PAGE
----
Key Point: Research suggests that men are much more likely to suffer the negative effects of chronic low mood illness as testosterone levels decrease.


Summary – T Levels and Low Mood

Depression is amongst the top five leading causes of disability and disease burden throughout the world. It is characterized by persistent feelings of low mood and sadness; tiredness and lethargy; reduced sleep quality; and in severe cases, thoughts of suicide and death.

A number of symptoms coincide with low testosterone – these include feelings of irritability, decreased sex drive and reduced energy – and this may develop into low mood simply out of frustration as well as on a chemical level.

Research suggests that low T may be a contributing factor for depressive illness, with men 4 times more likely to suffer from mood-related illness as androgen levels drop to low levels.

At present there is very little evidence out there to suggest why the two illnesses are related, but there are several possible explanations. Regardless of the mechanism behind it, as a preventative measure it is important to ensure you keep your testosterone levels elevated.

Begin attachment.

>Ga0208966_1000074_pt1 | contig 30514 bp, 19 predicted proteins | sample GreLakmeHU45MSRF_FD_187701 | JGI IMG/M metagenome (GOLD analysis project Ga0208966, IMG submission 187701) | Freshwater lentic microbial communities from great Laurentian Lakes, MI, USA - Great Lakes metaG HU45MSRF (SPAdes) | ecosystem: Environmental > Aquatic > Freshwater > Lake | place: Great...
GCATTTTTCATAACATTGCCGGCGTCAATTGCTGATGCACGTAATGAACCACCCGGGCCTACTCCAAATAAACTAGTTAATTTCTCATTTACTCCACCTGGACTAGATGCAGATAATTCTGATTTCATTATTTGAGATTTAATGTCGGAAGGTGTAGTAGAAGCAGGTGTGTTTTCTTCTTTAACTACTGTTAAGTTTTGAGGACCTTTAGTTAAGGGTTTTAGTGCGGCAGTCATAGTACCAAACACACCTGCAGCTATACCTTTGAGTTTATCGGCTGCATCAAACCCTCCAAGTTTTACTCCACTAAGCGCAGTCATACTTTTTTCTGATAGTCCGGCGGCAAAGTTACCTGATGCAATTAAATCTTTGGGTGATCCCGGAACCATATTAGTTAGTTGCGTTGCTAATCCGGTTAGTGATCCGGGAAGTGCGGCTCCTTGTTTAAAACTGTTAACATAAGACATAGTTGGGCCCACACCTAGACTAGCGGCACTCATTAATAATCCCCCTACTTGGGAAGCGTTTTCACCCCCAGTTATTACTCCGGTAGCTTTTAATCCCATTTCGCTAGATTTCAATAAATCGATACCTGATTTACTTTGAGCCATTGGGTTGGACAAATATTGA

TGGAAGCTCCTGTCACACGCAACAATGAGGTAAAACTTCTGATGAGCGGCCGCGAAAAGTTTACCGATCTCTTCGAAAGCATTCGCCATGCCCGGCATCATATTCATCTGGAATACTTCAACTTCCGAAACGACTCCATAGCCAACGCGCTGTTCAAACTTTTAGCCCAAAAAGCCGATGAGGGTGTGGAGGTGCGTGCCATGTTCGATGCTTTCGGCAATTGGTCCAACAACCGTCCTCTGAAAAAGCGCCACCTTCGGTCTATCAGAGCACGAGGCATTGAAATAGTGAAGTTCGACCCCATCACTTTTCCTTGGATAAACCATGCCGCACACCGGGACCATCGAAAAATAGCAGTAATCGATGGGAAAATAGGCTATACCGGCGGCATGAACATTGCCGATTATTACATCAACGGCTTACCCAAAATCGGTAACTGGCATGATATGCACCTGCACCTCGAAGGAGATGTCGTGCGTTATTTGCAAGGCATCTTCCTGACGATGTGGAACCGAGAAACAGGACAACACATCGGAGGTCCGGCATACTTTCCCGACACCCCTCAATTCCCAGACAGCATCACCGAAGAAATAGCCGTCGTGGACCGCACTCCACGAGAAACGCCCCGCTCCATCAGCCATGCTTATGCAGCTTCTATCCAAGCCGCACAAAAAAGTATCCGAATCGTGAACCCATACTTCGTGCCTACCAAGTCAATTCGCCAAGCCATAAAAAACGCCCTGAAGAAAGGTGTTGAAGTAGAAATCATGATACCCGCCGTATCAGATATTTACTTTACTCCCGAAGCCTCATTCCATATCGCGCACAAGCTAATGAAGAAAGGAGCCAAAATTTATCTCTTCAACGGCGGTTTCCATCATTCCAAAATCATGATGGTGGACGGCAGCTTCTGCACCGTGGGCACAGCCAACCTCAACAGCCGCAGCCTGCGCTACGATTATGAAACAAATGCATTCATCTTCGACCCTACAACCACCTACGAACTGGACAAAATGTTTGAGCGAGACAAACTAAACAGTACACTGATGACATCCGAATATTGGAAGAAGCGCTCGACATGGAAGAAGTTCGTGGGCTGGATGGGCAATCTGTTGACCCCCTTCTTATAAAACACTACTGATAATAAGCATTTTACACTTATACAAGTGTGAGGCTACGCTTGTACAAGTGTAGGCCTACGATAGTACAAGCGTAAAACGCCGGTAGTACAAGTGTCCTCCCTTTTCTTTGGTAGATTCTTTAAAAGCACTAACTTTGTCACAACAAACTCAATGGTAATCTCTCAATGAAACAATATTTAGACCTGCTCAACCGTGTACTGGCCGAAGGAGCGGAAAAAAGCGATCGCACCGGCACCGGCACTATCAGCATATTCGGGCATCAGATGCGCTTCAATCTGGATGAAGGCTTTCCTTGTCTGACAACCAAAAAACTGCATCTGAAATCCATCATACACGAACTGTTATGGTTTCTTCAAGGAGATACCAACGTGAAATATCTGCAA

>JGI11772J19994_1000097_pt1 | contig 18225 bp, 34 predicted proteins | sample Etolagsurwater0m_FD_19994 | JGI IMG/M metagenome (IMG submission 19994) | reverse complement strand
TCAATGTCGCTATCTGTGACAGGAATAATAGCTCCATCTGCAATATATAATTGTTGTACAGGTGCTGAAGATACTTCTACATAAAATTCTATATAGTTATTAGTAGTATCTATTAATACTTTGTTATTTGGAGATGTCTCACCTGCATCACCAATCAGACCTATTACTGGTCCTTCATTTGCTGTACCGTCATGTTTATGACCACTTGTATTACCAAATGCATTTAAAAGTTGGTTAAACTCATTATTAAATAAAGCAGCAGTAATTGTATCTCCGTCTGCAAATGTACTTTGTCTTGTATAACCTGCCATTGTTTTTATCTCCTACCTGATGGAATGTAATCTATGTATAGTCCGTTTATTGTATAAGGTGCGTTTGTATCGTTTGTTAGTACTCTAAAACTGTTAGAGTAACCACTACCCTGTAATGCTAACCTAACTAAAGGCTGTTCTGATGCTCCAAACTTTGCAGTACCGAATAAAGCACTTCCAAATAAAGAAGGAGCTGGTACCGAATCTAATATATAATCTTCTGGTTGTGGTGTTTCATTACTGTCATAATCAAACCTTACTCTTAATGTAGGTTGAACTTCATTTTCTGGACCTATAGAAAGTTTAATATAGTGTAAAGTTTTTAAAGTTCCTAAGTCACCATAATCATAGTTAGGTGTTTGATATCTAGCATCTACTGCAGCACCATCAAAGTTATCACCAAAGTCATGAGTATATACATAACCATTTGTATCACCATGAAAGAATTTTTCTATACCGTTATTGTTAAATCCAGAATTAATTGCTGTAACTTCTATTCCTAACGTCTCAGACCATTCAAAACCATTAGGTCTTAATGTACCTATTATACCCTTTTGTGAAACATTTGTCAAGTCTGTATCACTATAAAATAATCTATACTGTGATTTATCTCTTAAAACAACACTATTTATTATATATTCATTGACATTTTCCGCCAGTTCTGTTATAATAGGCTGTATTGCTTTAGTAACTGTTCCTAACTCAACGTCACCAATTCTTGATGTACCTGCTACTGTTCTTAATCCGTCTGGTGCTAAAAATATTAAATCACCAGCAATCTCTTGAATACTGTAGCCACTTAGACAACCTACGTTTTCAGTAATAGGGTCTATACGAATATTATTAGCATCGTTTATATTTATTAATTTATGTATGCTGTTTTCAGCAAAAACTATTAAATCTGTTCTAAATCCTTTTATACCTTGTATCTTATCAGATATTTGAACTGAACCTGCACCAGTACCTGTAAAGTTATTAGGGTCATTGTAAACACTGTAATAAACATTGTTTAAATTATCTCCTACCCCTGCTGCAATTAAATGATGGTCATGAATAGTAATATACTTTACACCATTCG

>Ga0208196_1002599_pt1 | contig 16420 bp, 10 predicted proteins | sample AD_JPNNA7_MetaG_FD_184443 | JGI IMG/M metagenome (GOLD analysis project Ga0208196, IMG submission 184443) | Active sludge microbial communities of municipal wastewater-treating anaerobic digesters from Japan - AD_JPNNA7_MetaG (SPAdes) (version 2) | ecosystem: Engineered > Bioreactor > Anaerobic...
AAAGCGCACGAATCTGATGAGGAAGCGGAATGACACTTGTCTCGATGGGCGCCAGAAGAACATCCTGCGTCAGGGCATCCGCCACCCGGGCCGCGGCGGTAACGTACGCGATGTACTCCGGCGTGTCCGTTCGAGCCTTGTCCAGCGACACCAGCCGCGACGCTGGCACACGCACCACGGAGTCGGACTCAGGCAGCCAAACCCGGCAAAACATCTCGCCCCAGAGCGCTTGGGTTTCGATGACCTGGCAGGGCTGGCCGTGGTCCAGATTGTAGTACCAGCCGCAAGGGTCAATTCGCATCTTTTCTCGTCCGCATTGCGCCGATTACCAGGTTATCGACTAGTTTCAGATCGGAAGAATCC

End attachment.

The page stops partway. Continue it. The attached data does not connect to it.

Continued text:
What can you do to boost your T levels?

A good way to boost your testosterone levels safety and naturally is to take an anabolic support complex supplement such as TestoFuel.

It contain only safe ingredients guaranteed to support your hormones and help your body release its own testosterone.

TestoFuel contains specifically selected nutrients such as oyster extract, magnesium and zinc, which have been shown to increase testosterone release in the body. More testosterone means more growth, bigger muscles, more energy, faster recovery and a host of other benefits. It may also help to support your mood, give you more energy and increase your libido.


References

  1. Caspi, A et al. Influence of Life Stress on Depression: Moderation by a Polymorphism in the 5-HTT Gene. Science. 2003; 301
  2. Westley CJ, Amdur RL, and Irwig MS. High rates of depression and depressive symptoms among men referred for borderline testosterone levels. J Sex Med 2015; 12: 1753–1760.
  3. Shores, M et al. Increased Incidence of Diagnosed Depressive Illness in HypogonadalOlder Men. JAMA. 2004; 61(2)
  4. Schweiger, U et al. Testosterone, Gonadotropin, and Cortisol Secretion in Male Patients With Major Depression. Psychosomatic Medicine. 1999; 61:292–296
  5. Barrett-Connor, E et al. Bioavailable testosterone and depressed mood in older men: the Rancho Bernardo Study.